The Centre also hosts a number of research seminars given by visiting speakers, staff members and doctoral students and which all postgraduate students are encouraged to attend. There are also regular reading groups on a wide range of topics and the seminar series of other centres within the School are also available.
In your first semester you’ll take a core module introducing you to different approaches and debates in history of science, technology and medicine, as well as how they have been used over time to help us understand scientific developments. You’ll build on this in the following semester with a second core module that will give you a foundation in historical skills and research methods, equipping you to work critically and sensitively with primary and secondary sources.
You’ll have the chance to demonstrate the skills and knowledge you’ve gained in your dissertation, which you’ll submit by the end of the year. This is an independently researched piece of work on a topic of your choice within the history of science, technology and medicine – and you can choose to take an extended dissertation if you want to go into even greater depth.
Throughout the year you’ll be able to choose from a range of optional modules, allowing you to develop your knowledge by specialising in a topic of your choice such as science and religion historically considered, or science in the museum. You’ll take one optional module if you take the extended dissertation, or two if you do the standard dissertation.
If you choose to study part-time, you’ll study over a longer period and take fewer modules in each year.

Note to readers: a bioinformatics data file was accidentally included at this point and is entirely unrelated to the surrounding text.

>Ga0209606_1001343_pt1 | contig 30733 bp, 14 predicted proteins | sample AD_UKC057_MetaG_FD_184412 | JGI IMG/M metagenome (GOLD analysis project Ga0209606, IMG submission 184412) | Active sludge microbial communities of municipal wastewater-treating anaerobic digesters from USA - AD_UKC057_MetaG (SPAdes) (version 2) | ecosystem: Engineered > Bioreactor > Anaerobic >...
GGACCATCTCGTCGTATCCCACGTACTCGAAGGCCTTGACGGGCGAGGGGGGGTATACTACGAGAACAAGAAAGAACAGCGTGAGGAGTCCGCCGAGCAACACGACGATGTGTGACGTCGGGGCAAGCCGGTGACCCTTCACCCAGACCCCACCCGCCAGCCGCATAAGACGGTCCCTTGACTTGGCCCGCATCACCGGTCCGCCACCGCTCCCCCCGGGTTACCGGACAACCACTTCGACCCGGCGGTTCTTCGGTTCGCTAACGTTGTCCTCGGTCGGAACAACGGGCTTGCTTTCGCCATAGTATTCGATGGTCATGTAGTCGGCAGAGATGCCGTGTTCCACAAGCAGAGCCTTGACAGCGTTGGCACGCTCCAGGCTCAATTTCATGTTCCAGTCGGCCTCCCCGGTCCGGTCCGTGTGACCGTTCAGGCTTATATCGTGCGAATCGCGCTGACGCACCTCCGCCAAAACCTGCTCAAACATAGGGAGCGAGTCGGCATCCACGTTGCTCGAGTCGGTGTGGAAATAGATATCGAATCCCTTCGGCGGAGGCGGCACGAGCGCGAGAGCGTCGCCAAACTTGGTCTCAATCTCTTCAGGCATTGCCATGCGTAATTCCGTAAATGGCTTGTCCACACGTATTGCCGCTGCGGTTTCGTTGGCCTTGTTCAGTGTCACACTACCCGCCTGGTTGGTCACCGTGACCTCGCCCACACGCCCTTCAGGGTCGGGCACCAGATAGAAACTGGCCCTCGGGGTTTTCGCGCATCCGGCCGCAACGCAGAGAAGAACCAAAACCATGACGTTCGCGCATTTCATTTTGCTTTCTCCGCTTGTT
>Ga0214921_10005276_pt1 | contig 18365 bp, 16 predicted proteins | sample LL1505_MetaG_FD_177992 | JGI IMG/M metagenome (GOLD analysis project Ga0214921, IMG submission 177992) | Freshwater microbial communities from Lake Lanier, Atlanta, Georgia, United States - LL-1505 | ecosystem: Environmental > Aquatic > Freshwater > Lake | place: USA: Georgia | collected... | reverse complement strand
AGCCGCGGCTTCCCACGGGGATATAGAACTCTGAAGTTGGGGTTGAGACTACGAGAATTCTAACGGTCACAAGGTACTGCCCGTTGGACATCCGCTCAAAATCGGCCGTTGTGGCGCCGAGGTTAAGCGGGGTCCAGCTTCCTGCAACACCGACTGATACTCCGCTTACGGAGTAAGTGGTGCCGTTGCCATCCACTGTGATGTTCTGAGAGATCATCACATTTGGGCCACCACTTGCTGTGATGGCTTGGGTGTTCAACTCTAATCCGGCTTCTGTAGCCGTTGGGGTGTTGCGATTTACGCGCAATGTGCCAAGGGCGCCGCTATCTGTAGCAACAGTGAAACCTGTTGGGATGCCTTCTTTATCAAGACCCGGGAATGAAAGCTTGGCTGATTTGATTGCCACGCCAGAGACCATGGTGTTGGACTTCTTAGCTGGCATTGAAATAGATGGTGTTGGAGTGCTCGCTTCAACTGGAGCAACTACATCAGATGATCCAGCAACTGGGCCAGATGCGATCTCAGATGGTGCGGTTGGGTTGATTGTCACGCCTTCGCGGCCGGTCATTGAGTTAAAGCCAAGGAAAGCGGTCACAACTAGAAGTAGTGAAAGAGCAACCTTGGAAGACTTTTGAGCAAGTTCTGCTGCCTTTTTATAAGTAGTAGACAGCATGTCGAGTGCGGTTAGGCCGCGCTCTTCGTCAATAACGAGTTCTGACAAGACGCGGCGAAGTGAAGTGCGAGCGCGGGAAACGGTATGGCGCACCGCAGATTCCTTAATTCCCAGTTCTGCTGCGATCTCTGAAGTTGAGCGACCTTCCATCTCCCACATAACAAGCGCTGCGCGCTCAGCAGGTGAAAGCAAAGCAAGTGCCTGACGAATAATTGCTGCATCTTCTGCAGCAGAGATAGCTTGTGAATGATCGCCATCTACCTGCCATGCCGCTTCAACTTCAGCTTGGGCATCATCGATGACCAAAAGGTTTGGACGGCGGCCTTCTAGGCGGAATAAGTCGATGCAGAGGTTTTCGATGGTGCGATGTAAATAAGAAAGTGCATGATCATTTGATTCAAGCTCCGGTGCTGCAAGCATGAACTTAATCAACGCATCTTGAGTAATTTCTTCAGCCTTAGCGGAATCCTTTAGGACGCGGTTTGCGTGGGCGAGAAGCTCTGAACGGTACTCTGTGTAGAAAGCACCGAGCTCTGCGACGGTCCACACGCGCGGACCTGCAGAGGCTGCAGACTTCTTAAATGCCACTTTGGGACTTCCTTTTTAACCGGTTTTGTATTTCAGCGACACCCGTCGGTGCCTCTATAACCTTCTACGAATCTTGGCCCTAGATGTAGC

These are typical modules/components studied and may change from time to time. Read more in our Terms and conditions.
You’ll take three compulsory modules, though you can choose whether to take a standard (60 credits) or extended (90 credits) dissertation. You’ll then choose one or two optional modules.
Most of our taught modules combine seminars and tutorials, where you will discuss issues and concepts stemming from your reading with a small group of students and your tutor. You’ll also benefit from one-to-one supervision while you complete your dissertation. Independent study is also an important element of the programme, allowing you to develop your skills and pursue your own interests more closely.
We assess your progress using a combination of exams and coursework, giving you the freedom to research and write on topic areas that suit your interests within each module you study.
You’ll gain a range of in-depth subject knowledge throughout this programme, as well as a set of high-level transferable skills in research, analysis, interpretation and oral and written communication that are very attractive to employers.
As a result, you’ll be equipped for a wide range of careers. Some of these will make direct use of your subject knowledge, such as museum work or public engagement with science, while your skills will enable you to succeed in fields such as business and finance, publishing, IT and teaching.